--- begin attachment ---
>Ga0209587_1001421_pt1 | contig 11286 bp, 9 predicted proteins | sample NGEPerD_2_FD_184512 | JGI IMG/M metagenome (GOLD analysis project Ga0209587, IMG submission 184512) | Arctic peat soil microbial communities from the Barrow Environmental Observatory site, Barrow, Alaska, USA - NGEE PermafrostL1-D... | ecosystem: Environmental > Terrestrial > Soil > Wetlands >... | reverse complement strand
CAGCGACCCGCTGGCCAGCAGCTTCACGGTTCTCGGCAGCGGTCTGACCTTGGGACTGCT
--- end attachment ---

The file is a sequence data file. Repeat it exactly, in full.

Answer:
>Ga0209587_1001421_pt1 | contig 11286 bp, 9 predicted proteins | sample NGEPerD_2_FD_184512 | JGI IMG/M metagenome (GOLD analysis project Ga0209587, IMG submission 184512) | Arctic peat soil microbial communities from the Barrow Environmental Observatory site, Barrow, Alaska, USA - NGEE PermafrostL1-D... | ecosystem: Environmental > Terrestrial > Soil > Wetlands >... | reverse complement strand
CAGCGACCCGCTGGCCAGCAGCTTCACGGTTCTCGGCAGCGGTCTGACCTTGGGACTGCT